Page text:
The tremelo effect chopped up the notes going into the delay to give the output a stereo spread. Actually, it turned out being a bit more of a spread than I intended: in some places, it actually sounds like a stereo expander is being used. But there isn't. The tremolo chops up runs of notes, placing some of them hard let and others hard right. Through headphones, the effect is somewhat disorienting. As I played, I added some sustained notes which had the effect of filling the hole in the middle of the stereo field. This was unanticipated and quite interesting, so I played with it quite a bit in the center section of the piece. Towards the end, I started using pitch bend downwards on everything, which when chopped up by the trem and delay produced the ending effects.
I was quite pleased with the result, although it didn't quite turn out like I thought it would. But these Statescapes seldom do. That's part of the intrigue. At one point, I selected the wrong patch on the JD-990 and wound up with a piano sound. I didn't realize that I had the wrong patch until after I had played several chords into the delay. Instead of aborting, I decided to work with it and kept going. It wound up being one of the best bits. You never know about these things.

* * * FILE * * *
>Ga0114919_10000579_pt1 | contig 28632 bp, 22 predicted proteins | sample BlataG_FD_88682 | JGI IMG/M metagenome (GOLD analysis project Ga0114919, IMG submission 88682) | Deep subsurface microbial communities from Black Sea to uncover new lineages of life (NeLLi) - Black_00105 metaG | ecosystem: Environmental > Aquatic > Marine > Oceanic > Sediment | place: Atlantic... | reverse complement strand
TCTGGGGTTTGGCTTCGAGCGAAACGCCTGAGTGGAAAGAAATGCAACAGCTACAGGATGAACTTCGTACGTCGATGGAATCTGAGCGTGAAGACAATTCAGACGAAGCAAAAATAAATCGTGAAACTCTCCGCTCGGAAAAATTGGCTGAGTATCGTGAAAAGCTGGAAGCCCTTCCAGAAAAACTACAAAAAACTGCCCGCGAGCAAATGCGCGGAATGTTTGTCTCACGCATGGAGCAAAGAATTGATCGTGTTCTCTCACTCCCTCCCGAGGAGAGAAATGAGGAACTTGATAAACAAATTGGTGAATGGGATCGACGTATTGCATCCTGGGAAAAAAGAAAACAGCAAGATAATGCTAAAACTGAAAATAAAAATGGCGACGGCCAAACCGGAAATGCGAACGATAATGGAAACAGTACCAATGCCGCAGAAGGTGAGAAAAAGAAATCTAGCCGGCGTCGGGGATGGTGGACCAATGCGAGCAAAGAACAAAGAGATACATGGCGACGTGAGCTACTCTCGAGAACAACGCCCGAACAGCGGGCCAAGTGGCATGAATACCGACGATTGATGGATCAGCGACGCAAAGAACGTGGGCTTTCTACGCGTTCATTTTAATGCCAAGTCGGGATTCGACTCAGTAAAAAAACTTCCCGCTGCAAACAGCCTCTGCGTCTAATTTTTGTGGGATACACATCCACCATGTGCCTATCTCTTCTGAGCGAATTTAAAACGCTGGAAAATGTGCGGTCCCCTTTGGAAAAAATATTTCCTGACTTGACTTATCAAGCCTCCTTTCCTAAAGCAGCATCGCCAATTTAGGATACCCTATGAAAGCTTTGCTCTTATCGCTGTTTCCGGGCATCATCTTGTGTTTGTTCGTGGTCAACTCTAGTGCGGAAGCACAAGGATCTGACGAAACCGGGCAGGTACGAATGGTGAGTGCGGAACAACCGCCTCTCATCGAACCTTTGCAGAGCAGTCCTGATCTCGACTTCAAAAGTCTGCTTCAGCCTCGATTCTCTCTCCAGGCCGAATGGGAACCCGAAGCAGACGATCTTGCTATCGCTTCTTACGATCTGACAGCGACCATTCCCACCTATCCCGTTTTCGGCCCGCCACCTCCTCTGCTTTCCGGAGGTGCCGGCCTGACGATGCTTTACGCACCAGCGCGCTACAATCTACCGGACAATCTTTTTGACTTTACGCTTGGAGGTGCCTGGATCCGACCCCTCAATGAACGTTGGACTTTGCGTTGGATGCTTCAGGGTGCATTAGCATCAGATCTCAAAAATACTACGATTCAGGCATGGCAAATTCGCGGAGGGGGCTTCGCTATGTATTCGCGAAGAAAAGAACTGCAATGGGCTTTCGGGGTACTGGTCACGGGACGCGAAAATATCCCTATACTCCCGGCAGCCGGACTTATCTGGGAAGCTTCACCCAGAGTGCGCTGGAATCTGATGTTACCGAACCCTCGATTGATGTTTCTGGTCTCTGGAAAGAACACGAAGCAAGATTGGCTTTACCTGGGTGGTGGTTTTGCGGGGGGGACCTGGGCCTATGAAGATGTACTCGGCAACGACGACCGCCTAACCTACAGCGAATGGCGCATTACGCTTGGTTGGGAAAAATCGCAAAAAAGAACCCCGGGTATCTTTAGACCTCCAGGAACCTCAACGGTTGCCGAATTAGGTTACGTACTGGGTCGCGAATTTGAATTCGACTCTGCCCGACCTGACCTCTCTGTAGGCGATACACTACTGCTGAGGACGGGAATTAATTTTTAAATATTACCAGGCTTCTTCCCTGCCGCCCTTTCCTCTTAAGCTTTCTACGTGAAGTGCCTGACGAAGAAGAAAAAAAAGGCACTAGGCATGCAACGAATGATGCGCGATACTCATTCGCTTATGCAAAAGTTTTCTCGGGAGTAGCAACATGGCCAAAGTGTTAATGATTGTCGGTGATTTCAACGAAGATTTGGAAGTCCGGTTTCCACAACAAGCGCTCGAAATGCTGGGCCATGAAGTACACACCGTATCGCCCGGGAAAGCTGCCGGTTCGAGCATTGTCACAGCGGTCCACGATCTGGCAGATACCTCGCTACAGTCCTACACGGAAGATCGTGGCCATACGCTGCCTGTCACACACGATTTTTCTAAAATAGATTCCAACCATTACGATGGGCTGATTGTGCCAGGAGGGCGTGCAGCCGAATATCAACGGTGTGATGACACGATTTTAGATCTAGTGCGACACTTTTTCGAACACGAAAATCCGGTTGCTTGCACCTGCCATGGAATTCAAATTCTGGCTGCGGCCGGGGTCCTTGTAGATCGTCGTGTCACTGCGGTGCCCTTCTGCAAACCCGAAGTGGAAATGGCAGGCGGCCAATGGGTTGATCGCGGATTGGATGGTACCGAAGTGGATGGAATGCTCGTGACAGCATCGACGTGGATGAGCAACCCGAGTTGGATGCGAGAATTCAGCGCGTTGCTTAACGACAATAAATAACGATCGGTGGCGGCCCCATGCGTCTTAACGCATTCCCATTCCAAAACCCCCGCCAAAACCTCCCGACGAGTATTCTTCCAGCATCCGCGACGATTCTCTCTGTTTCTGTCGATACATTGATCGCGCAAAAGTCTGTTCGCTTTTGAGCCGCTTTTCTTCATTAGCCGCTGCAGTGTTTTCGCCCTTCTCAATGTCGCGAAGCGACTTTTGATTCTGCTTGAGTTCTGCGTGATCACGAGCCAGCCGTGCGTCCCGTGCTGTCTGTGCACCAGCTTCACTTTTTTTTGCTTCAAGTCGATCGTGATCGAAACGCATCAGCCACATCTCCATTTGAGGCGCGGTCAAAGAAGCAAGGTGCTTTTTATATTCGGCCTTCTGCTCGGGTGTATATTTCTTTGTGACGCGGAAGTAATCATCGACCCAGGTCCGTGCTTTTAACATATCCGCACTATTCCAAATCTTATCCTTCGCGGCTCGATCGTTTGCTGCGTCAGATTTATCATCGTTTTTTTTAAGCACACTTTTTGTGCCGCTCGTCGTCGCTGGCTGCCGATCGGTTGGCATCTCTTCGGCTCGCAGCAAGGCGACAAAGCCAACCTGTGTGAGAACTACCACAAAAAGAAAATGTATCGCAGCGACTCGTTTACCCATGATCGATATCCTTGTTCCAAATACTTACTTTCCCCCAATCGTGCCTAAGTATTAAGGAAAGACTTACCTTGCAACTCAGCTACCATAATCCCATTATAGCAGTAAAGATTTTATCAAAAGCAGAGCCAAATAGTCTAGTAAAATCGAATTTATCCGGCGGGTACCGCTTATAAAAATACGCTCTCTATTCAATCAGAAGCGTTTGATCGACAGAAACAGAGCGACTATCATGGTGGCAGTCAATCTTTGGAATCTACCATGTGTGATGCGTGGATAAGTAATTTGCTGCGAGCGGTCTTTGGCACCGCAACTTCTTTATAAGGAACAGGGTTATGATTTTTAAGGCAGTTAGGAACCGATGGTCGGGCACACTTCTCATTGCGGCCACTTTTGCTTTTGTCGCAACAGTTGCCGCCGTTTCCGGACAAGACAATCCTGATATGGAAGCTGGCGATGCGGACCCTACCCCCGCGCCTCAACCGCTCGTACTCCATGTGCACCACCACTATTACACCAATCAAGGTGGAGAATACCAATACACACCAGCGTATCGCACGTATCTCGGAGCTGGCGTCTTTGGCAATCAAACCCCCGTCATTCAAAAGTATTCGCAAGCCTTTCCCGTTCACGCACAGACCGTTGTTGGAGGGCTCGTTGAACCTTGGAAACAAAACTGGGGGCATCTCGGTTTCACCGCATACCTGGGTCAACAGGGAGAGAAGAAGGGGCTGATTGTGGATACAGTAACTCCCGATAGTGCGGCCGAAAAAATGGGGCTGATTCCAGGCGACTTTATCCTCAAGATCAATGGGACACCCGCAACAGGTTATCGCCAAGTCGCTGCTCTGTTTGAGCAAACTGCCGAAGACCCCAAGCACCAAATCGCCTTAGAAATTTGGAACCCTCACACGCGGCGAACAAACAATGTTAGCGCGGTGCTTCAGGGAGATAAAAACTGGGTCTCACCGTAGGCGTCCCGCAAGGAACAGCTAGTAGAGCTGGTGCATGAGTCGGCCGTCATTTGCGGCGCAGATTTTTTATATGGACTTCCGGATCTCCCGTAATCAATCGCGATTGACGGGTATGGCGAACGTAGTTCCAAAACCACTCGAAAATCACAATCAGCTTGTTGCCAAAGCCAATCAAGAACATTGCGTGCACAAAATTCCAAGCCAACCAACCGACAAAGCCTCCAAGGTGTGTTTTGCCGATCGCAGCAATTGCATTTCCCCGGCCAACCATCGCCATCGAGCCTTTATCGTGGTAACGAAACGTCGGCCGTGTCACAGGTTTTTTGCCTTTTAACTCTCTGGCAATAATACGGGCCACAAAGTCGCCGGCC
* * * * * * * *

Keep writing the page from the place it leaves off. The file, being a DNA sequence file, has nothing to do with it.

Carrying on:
|Rhode Island||10:47||15.4 MB||MP3 stereo||192k VAR||16:40|
This Statescape was a first for me: I video'ed the performance, making my first "music video" which is available on Youtube here. The goal here was a performance that would be visually interesting, as well as fitting within Youtube's 10-minute length limit after a brief introduction was included. (The MP3 file here does not include the introduction.) I decided to use the JD800 and do a lot of tweaking on a few basic patches as I played, which would allow me to demonstrate the tweakability of the JD800 as well as create neat sounds. As it turned out, I used only two patches -- but with a ton of tweaking. The bass pedals were used again here, this time routed to the Matrix-1000 playing a bass patch. Again, the MPX500 tremolo effect was used to provide a stereo image. Since I was trying to keep the piece short, I started with a shorter 3.6 second delay on the DD-20. However, I altered the delay time quite a bit in several places towards the end, and if I recall I ended up with something on the order of 5.2 seconds after all the thrashing.
The audio file here is of much higher quality than the audio soundtrack on the video. It's also somewhat longer -- I had to trim the last minute or so on the video to fit the length limit.
|Idaho||12:09||17.6 MB||MP3 stereo||192k VAR||19:00|
|Ohadi||12:15||17.6 MB||MP3 stereo||192k VAR||19:00|
Idaho began with a concept that I've had in my mind for a while: to build some patches with "reverse" envelopes, play something, record it, then play it back backwards. By a "reverse" envelope, I mean an envelope with a very slow attack and an abrupt release; when recorded and reversed, such a patch should exhibit a piano-like envelope.